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“Beyond the Fringe” is a British sketch revue from the 1960’s. It was written and performed by Peter Cook, Dudley Moore, Alan Bennett, and Jonathan Miller. If you’re into satire, you need to see it (there’s a DVD on Netflix, but you can also find stuff on YouTube). One review said they were “unapologetic” in their critique of authority. They were unapologetic all around and that’s one of the things that made them great. There’s no hesitation in the satire; it was how they felt. They had to clarify what they meant a couple of times. They have a sketch called “The Aftermyth of War” and they needed to say they weren’t commenting on veterans’ efforts in war, but how the media portrayed it.

I also really enjoyed the group’s genesis story. Once you learn some background, I think you appreciate it more. They were formed to fulfill a need. During the Fringe Festivals in London, theatres lost money because everyone was going to the festivals. One owner got an idea. He wanted to put together a late night revue that would go on after all the Fringe festivities. Makes sense. Everyone’s all amped up. They’ve seen great stuff, but the festivals closed. What do you do? Some don’t want to go home, so the owner provided them with a show. You liked that? You’ll love this.

He talked to two of the performers, one was from Oxford, the other from Cambridge. I read another biography that said he did this on purpose; he wanted to have the best of both worlds, the best of Cambridge’s Footlights and Oxford’s Oxford Revue. Another alluded he knew these two performers and asked if they were interested. Each brought along another performer.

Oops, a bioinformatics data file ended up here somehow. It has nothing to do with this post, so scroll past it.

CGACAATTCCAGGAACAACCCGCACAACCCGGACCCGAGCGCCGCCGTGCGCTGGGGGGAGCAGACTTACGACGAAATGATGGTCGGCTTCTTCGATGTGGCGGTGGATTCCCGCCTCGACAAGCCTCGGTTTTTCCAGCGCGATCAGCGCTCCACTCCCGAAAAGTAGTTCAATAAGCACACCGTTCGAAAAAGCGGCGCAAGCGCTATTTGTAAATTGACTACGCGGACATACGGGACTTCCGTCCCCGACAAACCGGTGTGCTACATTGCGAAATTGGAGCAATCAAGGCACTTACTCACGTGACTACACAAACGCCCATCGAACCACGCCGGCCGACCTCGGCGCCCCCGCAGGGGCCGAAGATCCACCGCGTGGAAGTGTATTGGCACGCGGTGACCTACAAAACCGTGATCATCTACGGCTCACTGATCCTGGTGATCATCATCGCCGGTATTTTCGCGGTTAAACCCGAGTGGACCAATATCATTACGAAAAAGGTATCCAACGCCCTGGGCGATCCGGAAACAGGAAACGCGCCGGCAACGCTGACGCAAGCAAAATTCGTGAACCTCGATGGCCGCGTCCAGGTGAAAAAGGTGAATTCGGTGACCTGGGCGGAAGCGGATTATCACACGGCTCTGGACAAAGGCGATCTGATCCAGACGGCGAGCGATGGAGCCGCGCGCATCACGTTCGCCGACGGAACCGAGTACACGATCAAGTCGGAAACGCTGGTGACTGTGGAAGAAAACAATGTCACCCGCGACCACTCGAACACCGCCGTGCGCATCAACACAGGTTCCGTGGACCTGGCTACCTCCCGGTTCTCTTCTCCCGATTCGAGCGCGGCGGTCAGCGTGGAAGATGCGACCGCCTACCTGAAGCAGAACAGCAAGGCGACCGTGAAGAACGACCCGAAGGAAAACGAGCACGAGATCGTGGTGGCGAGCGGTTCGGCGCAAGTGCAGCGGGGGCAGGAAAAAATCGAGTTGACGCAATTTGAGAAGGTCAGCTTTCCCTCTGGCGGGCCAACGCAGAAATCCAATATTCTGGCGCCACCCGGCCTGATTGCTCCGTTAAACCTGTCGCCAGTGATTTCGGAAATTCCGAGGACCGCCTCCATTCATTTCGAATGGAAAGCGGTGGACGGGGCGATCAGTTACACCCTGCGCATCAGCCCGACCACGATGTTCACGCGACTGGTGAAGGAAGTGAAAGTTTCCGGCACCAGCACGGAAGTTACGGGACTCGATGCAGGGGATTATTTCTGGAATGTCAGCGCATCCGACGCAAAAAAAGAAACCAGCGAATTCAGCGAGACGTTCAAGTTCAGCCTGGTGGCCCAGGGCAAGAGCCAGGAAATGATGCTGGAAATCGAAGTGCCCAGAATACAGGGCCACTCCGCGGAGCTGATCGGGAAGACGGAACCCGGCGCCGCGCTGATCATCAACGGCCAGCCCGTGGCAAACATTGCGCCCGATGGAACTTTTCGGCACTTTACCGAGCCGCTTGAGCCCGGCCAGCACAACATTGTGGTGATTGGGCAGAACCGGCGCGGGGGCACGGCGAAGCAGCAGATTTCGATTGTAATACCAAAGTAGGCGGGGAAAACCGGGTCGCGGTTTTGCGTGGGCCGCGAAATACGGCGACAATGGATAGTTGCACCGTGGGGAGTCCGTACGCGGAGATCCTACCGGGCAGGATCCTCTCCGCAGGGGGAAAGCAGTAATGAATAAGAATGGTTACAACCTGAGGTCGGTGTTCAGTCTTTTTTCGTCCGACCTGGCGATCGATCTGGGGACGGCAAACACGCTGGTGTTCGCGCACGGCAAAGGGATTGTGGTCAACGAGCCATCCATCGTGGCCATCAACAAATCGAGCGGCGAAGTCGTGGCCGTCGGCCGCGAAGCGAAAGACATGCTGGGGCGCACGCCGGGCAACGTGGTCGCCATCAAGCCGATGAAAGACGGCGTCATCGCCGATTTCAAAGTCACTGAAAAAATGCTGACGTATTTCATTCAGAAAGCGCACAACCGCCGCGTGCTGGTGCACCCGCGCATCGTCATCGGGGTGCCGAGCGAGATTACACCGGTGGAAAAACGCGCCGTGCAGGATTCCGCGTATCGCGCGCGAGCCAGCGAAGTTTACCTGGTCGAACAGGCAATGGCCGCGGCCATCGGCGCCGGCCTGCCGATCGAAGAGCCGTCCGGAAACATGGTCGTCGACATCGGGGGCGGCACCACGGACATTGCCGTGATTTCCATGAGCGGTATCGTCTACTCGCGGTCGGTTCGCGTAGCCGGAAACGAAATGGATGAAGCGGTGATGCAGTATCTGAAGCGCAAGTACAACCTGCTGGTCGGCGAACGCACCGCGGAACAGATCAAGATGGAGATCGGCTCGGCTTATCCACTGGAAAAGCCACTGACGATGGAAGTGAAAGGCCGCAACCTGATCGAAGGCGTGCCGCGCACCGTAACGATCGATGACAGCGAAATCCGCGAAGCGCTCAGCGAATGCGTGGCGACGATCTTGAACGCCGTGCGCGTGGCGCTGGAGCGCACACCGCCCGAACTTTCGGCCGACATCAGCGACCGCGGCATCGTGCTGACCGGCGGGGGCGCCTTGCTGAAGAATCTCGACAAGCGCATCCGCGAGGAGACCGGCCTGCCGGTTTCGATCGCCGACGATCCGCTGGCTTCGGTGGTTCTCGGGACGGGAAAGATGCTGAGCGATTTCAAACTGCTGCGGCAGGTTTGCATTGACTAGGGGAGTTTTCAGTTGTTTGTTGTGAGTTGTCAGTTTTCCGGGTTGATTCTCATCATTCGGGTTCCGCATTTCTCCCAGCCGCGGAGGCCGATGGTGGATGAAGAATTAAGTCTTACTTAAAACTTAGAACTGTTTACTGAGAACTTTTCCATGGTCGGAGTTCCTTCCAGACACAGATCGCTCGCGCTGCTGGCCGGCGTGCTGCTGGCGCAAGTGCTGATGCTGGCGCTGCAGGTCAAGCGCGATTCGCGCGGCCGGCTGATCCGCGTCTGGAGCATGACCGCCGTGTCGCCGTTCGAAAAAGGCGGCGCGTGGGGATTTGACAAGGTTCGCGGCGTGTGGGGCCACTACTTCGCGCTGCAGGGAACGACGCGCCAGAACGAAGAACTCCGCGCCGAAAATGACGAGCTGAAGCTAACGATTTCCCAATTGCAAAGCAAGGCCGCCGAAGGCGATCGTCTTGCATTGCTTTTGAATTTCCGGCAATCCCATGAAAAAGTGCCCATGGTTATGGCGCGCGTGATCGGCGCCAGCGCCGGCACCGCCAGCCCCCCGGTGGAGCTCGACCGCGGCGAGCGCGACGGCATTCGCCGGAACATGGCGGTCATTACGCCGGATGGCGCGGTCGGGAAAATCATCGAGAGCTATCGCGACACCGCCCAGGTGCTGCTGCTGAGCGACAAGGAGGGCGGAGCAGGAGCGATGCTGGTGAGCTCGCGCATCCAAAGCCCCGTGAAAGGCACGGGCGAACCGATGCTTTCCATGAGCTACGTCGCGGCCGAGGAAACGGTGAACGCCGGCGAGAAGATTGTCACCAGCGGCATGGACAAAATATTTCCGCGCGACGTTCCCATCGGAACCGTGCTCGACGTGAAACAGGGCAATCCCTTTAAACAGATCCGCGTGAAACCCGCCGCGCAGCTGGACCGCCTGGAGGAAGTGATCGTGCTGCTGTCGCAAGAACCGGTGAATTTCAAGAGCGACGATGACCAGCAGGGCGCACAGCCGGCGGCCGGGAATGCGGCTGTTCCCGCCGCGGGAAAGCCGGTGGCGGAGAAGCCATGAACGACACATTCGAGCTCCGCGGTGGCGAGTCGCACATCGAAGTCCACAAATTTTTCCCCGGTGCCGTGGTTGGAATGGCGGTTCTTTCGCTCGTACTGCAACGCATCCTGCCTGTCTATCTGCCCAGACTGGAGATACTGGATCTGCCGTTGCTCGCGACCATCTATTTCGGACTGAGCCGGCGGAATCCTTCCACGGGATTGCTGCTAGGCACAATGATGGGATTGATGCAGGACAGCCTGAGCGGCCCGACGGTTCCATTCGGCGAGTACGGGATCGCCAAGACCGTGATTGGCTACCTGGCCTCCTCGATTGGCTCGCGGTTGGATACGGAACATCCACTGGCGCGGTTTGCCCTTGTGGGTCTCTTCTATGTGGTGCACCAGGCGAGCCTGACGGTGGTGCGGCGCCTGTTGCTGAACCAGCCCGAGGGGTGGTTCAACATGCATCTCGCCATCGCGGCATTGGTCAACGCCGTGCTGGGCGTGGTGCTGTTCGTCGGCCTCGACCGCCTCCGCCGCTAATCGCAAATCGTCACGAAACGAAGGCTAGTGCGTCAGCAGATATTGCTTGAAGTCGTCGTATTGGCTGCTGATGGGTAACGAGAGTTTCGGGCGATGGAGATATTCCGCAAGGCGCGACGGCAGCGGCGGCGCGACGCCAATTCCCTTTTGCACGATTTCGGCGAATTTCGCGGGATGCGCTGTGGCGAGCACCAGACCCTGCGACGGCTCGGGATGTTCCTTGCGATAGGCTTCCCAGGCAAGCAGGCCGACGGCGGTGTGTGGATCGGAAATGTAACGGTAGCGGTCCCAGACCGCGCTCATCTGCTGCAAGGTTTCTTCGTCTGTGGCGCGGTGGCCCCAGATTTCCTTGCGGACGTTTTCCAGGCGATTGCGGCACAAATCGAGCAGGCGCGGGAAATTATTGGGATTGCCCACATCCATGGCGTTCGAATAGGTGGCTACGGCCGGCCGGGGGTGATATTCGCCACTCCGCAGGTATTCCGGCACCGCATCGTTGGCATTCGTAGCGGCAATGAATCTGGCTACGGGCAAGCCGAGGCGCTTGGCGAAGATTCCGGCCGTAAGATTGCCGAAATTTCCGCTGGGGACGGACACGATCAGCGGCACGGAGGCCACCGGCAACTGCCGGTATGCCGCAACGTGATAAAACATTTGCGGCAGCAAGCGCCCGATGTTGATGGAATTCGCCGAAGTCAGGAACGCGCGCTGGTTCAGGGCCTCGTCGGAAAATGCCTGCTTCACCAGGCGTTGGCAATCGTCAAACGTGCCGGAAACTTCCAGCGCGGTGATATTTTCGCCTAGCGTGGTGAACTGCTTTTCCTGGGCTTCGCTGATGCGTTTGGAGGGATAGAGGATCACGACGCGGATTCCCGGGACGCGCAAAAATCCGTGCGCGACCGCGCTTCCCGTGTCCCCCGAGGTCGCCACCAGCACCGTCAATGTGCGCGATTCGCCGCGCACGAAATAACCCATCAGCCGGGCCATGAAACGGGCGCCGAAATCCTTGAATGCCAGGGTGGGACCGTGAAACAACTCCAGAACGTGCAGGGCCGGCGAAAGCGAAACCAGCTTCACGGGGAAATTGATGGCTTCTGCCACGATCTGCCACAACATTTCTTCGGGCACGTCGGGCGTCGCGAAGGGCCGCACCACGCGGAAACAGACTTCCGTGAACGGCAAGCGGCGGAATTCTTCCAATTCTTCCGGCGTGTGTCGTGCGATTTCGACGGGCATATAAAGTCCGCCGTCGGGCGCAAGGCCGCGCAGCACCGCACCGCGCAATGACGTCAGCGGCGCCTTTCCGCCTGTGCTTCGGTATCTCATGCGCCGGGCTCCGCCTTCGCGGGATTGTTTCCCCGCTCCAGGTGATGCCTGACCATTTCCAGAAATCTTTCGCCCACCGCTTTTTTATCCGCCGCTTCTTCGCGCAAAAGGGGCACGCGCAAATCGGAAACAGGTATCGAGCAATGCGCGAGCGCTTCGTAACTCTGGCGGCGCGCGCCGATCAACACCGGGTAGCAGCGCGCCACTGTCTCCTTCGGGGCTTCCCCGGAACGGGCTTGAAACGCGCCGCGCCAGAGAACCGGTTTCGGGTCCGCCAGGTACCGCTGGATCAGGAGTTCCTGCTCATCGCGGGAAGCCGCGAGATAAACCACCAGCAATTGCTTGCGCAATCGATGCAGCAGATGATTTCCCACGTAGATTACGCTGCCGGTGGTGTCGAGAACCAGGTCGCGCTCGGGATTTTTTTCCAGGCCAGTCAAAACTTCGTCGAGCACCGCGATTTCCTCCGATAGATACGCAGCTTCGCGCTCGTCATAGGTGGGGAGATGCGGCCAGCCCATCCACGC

The biography said the show almost didn’t go on at one point because of problems between the performers. Two came from wealthy backgrounds, two from working class. Two came from Oxford, and two came from Cambridge. The owner asked them to give it a go. They joke about their differences in a quick sketch…”in case you haven’t noticed because it’s readily obvious” we come from wealth and the other two are working class. I just saw a recording of their farewell show, so I don’t know if they joked about this often or if it was special for the last show, bringing attention to what everyone knows but no one talks about because they’re afraid they’ll disturb surface tension.
As they performed in London’s West End and Broadway, inspired others to be satirical, inspired groups like Monty Python, I think they made their differences work for them.

I enjoy background stories like that. I got my info from extras on the DVD and another biography I found at the library. They were similar, but slightly different, makes it almost fitting for the group. It comes back around to their “Aftermyth of War” sketch and how the media portrays veterans. It’s about voice and how the story is spun. Regardless, we’re in awe of the efforts of those on the front lines.

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